Amnesty study reveals women politicians faced most abuse on Twitter during 2019 general elections
The study is based on an analysis of 114,716 tweets mentioning 95 Indian women politicians
- Published 23.01.20, 7:45 PM
- Updated 23.01.20, 7:55 PM
- 2 mins read
A study conducted by Amnesty International has revealed that women politicians faced a shocking scale of abuse during the Indian General Elections 2019.
The study, titled Troll Patrol India: Exposing Online Abuse Faced by Women Politicians in India, conducted in collaboration with the International Secretariat, reviewed a sizeable number of tweets sent to 95 women politicians during the election period. It was found that women politicians who were more active on Twitter were targeted by trolls more. The report reveals that “The top 10 women politicians who received majority of mentions (74.1%) also received most of the problematic or abusive mentions (79.9%).”
The report further details that “One in every seven tweets was either problematic or abusive. This means, on an average, each woman politician received 113 problematic or abusive tweets every day […] This amounts to over 10,000 problematic or abusive tweets every day for all the women.”
Hey @TwitterIndia!— Amnesty India (@AIIndia) January 23, 2020
Women in India have long been telling you that you are TOXIC. Now we have verified it for you.
It’s times up for online abuse. Our latest findings are out now: https://t.co/peiV0ZUe9f#TrollingVerified pic.twitter.com/lHBQstDq2f
The study is based on an analysis of 114,716 tweets which mentioned 95 women politicians in India over a three-month period, from March to May 2019 – beginning with the start of election campaigns till the declaration of results.
It took over 1,900 digital volunteers across 82 countries – of which 1,095 were from India – to decode the tweets recorded on Amnesty’s microsite, Troll Patrol India.
The study also found that women who are from religious and ethnic minorities – transwomen, queer women, Muslim women, and Dalit women – were especially targeted. “Muslim women politicians received 94.1% more ethnic or religious slurs than women from other religions. Women politicians who are Scheduled Castes, Scheduled Tribes and Other Backwards Classes received 59% more caste-based abuse compared to women from General castes.”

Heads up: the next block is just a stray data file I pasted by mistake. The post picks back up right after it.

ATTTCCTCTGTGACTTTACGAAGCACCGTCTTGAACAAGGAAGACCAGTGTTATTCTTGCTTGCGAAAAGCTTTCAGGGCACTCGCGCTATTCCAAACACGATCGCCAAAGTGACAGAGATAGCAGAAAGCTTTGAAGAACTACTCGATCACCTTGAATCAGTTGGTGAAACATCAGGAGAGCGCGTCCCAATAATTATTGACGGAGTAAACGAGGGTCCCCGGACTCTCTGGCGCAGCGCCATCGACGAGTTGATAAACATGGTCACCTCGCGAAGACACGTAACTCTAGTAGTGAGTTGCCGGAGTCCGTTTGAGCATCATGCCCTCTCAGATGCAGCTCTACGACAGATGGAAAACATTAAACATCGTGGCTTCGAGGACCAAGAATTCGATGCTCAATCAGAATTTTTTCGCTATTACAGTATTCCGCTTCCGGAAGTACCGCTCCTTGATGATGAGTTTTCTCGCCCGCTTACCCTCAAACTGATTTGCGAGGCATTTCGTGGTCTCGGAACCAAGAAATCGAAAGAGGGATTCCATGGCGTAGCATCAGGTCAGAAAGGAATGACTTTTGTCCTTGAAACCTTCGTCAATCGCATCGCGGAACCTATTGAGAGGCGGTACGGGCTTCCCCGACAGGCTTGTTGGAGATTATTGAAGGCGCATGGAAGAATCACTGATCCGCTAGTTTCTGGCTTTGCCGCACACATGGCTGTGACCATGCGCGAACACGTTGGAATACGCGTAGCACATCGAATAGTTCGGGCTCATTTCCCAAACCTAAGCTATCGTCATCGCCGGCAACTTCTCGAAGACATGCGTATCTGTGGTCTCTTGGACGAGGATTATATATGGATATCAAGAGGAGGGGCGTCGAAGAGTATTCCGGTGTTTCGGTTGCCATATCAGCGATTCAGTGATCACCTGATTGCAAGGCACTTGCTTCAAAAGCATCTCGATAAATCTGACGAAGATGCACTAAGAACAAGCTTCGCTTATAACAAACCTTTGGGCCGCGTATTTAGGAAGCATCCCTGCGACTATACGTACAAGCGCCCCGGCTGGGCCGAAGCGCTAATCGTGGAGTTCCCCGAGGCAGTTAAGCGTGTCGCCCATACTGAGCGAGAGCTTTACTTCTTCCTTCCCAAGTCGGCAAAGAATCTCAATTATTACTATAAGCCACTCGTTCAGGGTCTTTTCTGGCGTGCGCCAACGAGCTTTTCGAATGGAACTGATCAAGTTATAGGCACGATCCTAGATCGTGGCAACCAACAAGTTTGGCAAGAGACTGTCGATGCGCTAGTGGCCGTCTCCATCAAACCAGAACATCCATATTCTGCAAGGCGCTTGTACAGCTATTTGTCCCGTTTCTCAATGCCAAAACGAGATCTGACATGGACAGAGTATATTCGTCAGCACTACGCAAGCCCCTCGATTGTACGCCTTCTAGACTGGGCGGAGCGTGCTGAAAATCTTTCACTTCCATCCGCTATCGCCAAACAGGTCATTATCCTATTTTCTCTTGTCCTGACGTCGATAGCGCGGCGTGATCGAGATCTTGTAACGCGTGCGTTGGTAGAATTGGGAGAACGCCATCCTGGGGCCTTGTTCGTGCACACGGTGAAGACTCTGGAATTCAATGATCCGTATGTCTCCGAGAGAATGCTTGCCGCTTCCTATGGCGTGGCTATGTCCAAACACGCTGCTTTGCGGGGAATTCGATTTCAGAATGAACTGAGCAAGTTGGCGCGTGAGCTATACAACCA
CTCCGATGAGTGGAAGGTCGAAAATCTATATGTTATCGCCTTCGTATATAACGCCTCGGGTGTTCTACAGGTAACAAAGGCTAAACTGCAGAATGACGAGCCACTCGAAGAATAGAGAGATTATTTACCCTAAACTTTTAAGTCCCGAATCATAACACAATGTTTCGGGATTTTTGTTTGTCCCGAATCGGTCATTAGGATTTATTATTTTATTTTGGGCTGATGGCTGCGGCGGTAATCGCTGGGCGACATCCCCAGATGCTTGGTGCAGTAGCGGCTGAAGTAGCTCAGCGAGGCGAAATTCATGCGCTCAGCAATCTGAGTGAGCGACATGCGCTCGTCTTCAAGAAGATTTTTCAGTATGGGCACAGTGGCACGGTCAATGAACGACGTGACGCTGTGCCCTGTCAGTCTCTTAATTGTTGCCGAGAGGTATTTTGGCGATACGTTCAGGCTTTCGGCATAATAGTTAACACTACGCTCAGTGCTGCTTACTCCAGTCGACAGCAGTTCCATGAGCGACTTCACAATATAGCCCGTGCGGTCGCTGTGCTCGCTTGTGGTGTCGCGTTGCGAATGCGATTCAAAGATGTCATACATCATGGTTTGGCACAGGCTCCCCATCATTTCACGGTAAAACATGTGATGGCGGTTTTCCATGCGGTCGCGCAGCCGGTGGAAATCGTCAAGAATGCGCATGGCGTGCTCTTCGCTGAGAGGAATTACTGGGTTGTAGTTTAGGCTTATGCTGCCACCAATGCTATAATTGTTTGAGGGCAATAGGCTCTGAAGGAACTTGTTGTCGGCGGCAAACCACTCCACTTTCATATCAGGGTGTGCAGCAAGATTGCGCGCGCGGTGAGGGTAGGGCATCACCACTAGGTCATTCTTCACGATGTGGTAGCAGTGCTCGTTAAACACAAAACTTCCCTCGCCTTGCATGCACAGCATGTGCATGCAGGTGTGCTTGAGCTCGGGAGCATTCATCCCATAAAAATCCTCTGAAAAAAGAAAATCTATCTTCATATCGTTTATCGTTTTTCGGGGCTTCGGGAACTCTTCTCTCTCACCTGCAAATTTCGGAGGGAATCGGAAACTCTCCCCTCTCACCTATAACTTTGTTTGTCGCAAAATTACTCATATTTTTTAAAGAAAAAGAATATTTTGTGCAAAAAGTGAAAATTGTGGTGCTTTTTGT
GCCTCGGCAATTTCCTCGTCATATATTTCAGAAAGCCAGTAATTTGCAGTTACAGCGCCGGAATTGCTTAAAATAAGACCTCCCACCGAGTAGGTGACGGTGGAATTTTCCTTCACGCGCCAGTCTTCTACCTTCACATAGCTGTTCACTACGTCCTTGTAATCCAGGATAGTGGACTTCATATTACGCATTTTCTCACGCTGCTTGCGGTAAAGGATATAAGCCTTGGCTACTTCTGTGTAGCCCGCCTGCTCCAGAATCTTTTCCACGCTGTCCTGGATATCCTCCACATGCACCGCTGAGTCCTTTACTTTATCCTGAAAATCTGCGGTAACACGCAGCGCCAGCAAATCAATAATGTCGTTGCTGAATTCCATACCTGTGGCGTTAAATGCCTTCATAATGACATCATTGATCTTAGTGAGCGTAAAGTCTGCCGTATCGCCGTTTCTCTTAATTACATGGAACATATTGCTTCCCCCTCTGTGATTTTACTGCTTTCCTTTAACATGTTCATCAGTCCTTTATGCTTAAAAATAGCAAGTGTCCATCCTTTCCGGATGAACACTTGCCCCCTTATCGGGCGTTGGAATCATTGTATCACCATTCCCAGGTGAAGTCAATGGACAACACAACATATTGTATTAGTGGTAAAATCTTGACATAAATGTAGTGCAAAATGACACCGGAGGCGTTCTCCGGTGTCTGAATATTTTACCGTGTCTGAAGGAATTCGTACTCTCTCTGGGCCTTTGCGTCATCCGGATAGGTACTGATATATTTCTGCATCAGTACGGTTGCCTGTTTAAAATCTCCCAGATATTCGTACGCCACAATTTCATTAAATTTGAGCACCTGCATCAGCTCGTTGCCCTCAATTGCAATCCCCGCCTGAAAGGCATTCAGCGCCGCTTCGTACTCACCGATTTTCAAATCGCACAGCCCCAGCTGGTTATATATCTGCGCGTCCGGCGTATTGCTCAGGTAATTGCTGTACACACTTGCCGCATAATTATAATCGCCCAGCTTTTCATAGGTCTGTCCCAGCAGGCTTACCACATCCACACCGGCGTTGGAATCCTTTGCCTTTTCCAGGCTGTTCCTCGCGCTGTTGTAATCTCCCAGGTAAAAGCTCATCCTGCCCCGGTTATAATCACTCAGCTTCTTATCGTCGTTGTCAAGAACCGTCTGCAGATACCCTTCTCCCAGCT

Whenever I tweet my views on any of the Twitter threads, ppl leave all the "intelligent" discussions aside n jump to call me names based on my Muslim identity.— Tooba Towfiq (@tooba_tweets) January 23, 2020
Not surprised that the trend has been same with women politicians as elucidated by this revealing report by @AIIndia https://t.co/88XUFg112G
One of the key findings of the study was that women politicians belonging to political “parties other than Bharatiya Janata Party” experienced more abuse on Twitter.
“Compared to the ruling party BJP, women politicians from other parties experienced 56.7% more problematic or abusive content than BJP, while INC (Congress) politicians received 45.3% more abusive or problematic content than BJP,” the report read.
In comparison with a similar study conducted by Amnesty in 2018, the report concluded that women politicians in India face substantially higher online abuse than their UK or USA counterparts.
Incidentally, journalist Swati Chaturvedi’s 2016 book I am a Troll, published by Juggernaut Books, deals extensively with the troll phenomenon in India, especially women. Chaturvedi herself was subjected to systematic abuse and slander, beginning with an anonymous and now infamous Twitter handle @lutyensinsider. The user in question launched a vicious six-month ling campaign alleging Chaturvedi was sexually involved with a politician. She then faced large spread abuse stemming from this slander campaign.
In response to the study, Twitter India told Amnesty that, “It has made strides in creating a healthier service and continues to further invest in proactive technology to positively and directly impact people’s experience on the service.”
We have sought a response separately from Twitter India on the report, and will update this story if and when we receive correspondence.